Seeking for Meaning
I picked up a copy of Annie Dillard’s Pilgrim at Tinker Creek. I know I read it long ago when I was a freshman in college, but I wanted to reacquaint myself with the words of this woman who was writing creative nonfiction before I ever knew there was such a thing. I’ve just barely begun to read it. I’m impressed with the way she compresses ideas into sentences and seems to abandon a theme only to bring it back later. Mostly though, I’ve been wondering what it would be like to have a life where I could go visit an island in the middle of a creek every day. Not just visit it, but spend hours there thinking long thoughts about life and meaning. It almost makes me want to read a biography of Dillard. How did she pay her bills while pilgrimageing to and from Tinker Creek? Did her other life obligations just not make it into her words, or was she like Thoreau who deliberately created a space separate from regular life so that he could experience it, think about it, and write it? I’ve always meant to read Thoreau’s Walden Pond, but just now I think I need to find voices which discuss finding serenity in the middle of things rather than leaving all things to find serenity. There are lessons to be learned in the abandonment of things, the foremost being that many essentials aren’t as necessary as we think. But at least four of my “things” are children and I could not live with myself if I failed them because I sought some separate peace.
My life is full of trivia, small errands, debris on the carpet, and spills hardened on the counter tops. It is hard to pull a sense of connection from a spill on the counter in the way that Dillard connects a fast flowing creek with ideas of struggle and grand truths. Somehow nature lends itself to slow thoughts, big ideas. Mostly the spill on the counter means it is time to clean again. A month ago we got away by visiting Fremont Indian State Park where I looked at tools and clothes crafted by the hands of Native Americans long before my grandmother was born. I marveled at what they created and pictured how they used those creations. I saw carvings on the rocks of the canyon and pondered the devotion of the artist who worked there. Then I come home to plastic and molded metal. These things are no less marvelous. They represent feats of skill and engineering. That plastic toy from a fast food meal represents the combined knowledge, experimentation, and labor of hundreds or even thousands of people. It exists because those people shared their knowledge with each other and worked together to create a society where plastic toys are so common that they end up in the trash. There are definitely points to make about wastefulness and entitlement, yet I don’t know that every Native American moccasin maker was focused on art either.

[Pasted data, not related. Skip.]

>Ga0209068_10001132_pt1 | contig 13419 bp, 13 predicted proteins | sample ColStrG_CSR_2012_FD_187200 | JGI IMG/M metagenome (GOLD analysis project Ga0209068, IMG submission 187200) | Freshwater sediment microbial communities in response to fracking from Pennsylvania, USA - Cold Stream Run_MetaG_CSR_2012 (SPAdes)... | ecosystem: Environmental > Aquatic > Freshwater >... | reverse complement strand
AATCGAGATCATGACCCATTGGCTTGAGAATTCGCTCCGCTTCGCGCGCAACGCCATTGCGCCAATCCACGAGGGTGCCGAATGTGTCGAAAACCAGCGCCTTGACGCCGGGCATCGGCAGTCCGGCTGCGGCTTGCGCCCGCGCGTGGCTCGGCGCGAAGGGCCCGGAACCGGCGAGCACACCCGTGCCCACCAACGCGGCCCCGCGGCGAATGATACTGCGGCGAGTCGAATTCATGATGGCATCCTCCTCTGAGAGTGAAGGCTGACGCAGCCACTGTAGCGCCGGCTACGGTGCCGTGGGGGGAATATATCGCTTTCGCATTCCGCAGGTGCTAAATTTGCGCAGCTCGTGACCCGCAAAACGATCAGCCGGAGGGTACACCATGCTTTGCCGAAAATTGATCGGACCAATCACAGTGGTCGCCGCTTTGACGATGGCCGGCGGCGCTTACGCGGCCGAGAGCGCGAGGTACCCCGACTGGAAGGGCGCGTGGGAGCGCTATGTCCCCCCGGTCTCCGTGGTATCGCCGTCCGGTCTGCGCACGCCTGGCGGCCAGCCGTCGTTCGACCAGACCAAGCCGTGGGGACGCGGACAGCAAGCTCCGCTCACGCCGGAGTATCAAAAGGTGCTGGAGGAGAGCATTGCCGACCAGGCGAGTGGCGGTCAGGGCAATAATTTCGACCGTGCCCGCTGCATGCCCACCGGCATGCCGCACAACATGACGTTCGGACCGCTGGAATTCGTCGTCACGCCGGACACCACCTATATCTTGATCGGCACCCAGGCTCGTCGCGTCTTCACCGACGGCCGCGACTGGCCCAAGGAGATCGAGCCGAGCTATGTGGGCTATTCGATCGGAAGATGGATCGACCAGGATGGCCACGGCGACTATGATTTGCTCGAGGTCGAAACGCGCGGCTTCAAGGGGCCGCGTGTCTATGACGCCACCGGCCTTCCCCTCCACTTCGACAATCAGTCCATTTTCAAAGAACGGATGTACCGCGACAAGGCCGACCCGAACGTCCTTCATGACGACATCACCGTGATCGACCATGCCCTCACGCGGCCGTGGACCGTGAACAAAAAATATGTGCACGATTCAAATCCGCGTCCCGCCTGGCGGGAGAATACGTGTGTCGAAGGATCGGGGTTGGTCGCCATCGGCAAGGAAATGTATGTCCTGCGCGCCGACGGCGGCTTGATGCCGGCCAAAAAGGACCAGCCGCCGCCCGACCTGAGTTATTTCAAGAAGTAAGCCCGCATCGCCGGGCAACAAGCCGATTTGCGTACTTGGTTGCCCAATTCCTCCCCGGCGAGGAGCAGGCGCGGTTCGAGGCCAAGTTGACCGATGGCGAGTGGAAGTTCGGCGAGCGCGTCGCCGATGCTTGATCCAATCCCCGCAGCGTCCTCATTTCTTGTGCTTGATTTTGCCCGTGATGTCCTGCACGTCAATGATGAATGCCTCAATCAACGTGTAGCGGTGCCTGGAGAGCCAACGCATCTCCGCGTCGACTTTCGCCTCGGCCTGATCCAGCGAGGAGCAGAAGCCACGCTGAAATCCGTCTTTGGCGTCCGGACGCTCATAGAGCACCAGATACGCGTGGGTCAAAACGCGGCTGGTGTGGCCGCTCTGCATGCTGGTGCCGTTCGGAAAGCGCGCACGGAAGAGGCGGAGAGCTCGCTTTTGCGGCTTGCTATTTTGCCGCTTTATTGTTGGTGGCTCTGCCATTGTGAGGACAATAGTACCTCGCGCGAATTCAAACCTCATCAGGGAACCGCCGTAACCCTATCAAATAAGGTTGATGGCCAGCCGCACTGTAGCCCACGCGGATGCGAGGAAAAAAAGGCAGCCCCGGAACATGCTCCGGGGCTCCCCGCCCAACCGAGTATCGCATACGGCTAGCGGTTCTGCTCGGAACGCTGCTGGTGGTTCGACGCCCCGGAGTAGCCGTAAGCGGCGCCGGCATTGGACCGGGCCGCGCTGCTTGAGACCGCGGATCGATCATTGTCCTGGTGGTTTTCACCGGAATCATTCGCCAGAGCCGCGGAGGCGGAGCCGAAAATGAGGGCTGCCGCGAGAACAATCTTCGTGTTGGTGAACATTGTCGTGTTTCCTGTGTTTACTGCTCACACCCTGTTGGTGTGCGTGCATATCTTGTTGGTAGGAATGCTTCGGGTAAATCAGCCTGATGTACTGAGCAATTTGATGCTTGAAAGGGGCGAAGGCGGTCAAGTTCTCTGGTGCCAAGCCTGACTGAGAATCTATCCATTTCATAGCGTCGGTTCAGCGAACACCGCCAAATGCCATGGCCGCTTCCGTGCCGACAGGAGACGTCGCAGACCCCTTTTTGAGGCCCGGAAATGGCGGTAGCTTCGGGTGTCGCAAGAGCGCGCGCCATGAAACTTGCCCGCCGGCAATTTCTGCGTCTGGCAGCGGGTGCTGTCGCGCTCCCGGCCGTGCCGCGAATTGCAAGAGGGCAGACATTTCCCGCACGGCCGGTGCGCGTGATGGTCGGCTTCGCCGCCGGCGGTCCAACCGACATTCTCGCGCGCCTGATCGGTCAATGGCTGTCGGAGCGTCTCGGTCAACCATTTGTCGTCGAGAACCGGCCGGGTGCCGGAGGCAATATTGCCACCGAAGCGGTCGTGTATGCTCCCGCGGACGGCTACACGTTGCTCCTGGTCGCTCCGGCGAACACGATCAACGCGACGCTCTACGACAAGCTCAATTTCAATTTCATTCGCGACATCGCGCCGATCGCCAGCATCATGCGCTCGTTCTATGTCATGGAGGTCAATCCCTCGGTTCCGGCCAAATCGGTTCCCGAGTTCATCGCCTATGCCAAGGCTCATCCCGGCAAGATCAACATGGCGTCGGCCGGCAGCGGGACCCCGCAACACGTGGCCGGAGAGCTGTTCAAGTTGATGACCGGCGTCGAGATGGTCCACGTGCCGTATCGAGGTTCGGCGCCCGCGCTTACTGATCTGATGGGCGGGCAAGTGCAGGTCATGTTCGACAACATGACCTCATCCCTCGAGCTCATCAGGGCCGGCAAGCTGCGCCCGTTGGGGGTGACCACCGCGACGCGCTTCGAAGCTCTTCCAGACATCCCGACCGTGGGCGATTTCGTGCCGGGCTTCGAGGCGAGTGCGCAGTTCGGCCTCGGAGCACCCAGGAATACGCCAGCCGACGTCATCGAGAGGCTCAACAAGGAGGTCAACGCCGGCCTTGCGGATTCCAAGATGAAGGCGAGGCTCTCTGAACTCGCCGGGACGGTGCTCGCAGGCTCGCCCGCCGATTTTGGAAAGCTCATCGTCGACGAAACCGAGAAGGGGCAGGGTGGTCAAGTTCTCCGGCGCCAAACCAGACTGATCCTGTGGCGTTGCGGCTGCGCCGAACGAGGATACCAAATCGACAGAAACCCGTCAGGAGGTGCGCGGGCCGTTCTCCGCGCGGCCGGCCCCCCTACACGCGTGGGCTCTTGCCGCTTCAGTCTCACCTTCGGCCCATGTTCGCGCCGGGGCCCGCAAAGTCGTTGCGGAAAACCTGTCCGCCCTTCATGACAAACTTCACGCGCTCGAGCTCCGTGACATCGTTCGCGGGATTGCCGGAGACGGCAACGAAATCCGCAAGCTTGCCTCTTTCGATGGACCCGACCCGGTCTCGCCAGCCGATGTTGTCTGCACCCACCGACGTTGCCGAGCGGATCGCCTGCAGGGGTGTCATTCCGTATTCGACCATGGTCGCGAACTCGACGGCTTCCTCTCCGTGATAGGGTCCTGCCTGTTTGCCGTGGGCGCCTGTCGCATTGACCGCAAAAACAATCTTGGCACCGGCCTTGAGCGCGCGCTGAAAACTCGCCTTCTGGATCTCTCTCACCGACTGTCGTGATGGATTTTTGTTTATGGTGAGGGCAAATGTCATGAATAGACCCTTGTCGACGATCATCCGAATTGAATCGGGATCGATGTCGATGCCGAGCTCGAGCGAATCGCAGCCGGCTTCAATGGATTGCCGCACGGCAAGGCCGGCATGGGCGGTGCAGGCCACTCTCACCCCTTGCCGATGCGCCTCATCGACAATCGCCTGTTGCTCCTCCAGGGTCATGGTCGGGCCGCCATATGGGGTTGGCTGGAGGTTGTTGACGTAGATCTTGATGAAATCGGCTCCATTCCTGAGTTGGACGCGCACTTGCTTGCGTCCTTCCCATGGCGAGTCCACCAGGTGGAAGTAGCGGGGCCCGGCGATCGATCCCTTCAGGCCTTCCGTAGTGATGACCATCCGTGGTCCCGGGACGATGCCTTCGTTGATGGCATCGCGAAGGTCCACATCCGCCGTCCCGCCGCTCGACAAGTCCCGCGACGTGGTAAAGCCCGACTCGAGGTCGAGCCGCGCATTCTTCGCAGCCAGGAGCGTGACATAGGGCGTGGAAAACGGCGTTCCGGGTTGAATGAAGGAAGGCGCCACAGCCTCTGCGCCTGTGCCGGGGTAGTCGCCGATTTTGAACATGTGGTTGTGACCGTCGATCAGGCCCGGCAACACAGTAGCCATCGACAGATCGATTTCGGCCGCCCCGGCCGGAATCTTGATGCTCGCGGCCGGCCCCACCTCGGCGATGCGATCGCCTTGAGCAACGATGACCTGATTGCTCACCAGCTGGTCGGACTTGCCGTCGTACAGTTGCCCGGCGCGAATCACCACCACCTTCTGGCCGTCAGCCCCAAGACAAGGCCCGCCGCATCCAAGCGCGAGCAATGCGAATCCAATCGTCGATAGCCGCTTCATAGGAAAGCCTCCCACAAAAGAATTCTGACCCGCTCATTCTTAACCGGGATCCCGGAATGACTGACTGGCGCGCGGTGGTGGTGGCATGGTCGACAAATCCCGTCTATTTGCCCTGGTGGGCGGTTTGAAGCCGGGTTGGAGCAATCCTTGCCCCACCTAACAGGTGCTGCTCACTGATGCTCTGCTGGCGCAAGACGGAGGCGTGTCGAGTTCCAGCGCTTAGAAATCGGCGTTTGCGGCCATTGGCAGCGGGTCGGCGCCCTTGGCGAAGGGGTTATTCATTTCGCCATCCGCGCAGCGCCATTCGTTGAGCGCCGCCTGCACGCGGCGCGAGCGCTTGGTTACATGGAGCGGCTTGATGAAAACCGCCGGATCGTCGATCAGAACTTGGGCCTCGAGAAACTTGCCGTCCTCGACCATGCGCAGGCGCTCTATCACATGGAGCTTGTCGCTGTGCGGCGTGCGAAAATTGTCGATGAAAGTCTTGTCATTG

Dillard and Thoreau sought truths in nature. I tend to seek them in faith, community, and nature in domestic doses. Though sometimes I even find truth while doing dishes and laundry. I think truth and meaning aren’t in things at all. Truth and meaning are in the people who take time to ponder the world around them. I don’t have to run away to find miracles and lessons. Though sometimes getting away and coming back gives me new perspectives, which I suppose is what Dillard and Thoreau were doing on a grand scale. I can think beautiful thoughts and write beautiful words from where I am. The value in a pilgrimage is what the traveler gives to it and gains from it, not in the miles traversed.
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